Global Agenda: <i>ZIRP</i>

Never heard of it? Well, get used to the slightly unpleasant sound of this acronym: Zero interest-rate policy.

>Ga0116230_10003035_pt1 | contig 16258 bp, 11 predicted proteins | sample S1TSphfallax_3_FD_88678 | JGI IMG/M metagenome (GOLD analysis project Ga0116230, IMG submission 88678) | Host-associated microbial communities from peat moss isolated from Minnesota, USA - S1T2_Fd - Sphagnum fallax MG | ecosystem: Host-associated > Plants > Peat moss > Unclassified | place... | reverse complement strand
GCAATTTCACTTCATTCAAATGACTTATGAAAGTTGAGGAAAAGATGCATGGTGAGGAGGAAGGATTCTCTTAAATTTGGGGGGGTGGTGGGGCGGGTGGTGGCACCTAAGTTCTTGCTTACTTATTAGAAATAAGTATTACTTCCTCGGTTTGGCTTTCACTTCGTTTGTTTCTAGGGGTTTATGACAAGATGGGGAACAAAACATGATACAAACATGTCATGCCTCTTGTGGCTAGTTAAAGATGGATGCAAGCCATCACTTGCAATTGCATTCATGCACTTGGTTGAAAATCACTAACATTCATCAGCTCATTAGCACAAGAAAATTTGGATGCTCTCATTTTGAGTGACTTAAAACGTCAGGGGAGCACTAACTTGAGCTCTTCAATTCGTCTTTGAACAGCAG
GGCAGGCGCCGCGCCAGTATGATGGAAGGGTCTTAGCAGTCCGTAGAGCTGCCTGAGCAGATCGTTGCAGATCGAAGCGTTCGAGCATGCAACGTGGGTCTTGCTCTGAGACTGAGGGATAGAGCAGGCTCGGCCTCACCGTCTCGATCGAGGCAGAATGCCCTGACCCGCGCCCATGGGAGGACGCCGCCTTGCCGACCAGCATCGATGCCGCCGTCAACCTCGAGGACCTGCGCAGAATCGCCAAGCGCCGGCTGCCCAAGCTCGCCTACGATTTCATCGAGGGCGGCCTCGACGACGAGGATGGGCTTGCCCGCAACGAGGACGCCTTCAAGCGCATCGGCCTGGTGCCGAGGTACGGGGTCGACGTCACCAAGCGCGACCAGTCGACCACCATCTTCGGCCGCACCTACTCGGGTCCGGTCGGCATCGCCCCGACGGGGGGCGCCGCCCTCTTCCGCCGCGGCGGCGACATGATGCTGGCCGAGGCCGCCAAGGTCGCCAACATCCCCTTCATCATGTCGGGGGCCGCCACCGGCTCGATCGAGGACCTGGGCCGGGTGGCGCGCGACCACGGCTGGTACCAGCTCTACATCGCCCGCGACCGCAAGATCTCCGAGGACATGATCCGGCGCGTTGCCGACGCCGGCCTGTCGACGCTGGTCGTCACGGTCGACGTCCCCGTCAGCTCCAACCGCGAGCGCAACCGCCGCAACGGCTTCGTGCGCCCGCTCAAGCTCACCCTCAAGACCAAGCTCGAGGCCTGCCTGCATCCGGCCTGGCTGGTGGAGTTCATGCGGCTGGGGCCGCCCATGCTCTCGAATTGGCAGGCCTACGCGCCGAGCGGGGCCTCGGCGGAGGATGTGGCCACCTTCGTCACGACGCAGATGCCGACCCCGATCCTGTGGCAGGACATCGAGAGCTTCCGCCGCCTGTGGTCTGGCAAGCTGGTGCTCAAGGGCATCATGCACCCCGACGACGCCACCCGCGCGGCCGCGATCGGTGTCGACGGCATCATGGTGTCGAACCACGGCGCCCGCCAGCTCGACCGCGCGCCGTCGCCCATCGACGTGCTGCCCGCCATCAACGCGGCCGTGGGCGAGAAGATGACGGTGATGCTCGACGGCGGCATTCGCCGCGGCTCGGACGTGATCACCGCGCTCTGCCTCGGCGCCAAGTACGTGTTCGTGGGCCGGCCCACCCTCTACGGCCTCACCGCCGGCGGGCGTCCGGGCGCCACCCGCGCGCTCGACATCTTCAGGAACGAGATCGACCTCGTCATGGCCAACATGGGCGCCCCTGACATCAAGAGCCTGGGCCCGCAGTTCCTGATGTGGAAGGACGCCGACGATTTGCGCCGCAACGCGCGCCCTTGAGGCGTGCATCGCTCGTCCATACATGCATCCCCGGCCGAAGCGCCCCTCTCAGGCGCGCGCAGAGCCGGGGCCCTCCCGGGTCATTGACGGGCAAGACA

Never heard of it? Well, get used to the slightly unpleasant sound of this acronym, because there is every likelihood that you will hear it ad nauseam over the next year or more. Worse, if you are retired and trying to live off the income deriving from your investments, it could inflict serious damage on you. But not knowing about it, or ignoring it, certainly won't help - so you might as well get to grips with it now. ZIRP is zero interest-rate policy. It's the state of affairs reached when central banks, in their efforts to cut interest rates so as to stimulate economic activity in their countries run into the brick wall that ultimately ends their rate-cutting: the simple mathematical fact that nominal interest rates cannot be negative, they must be at least zero. Negative interest rates would require people to be stupid enough to lend their money to someone on the basis that they will get back less than they gave. True, there was an extreme situation in which banks "offered" negative rates, in Switzerland in the late 1970s, when foreign investors were so keen to put their money in Swiss francs and hold it in Swiss banks that the Swiss central bank forced the banks to charge depositors for holding their money instead of paying them interest on it. But that was abnormal and virtually unique. Even zero interest rates are considered an extreme state of affairs. In fact they were virtually unknown as an ongoing phenomenon until the 1990s. But the collapse of the Japanese real-estate and stock-exchange bubble in 1990 led to a prolonged slump, which the Bank of Japan addressed by cutting interest rates - and cutting and cutting until they got to zero. None of that helped and the Japanese remained mired in deflation - a situation in which the general price level continues to fall, so that holding cash is preferable to buying goods - for many years. Intuitively, zero interest rates sound like an idyllic situation: money costs nothing. But that doesn't make it free, because the people who have it (the banks) don't want to give anybody else any of it; they get such little interest, it doesn't compensate them for the credit risk (that the borrower might go bust). The borrowers, for their part, also don't want the money, because they don't want to buy or invest today, since in a deflationary economy the price of everything will be cheaper tomorrow. So intuition doesn't help much in a deflationary situation; it's a looking-glass world and everything is the opposite of what we have learned to think of as "normal." It's also worth noting that most professional economists consider deflation to be a much worse disease than inflation - and much more difficult to cure. In a deflationary and ZIRP environment, borrowers with loans from normal times, carrying interest of 4 percent, 6% or whatever, have a very hard time, because deflation means that in real terms, the value of their loans is increasing all the time (the mirror image of inflation). But depositors and savers also have a miserable time, because their money earns no income - so if they were planning to live off the income from their capital, that becomes impossible. Unfortunately, this state of affairs is no longer an interesting curiosity relating to Japan. This is happening now, in the US, where the official short-term interest rate of the Federal Reserve is officially 1%. But "Fed funds" have been trading in the market at an effective rate of about 0.3% for several weeks, without the Fed doing anything about it. The official rate will be cut to 0.75% and 0.5% soon, and then the effective rate will probably fall further, but it's already so near to zero it makes no difference. Interest rates on the euro will also be cut sharply over the next few months, to between 1% and 2%, according to many analysts. The same will happen in the UK and Canada, so that during 2009 most of the developed world will move toward, or arrive at, the unpleasant state of ZIRP. Since the severe recession now getting underway is likely to last for some time, and the recovery from it is likely to be slow and hesitant, the ZIRP could drag on for a couple of years or more, forcing people to live off their capital in the absence of interest deriving from it. That's a grim prospect. But if the scenario of deep recession and deflation proves correct, it's likely to become and remain a reality, so it's best to start thinking about it and preparing for it now.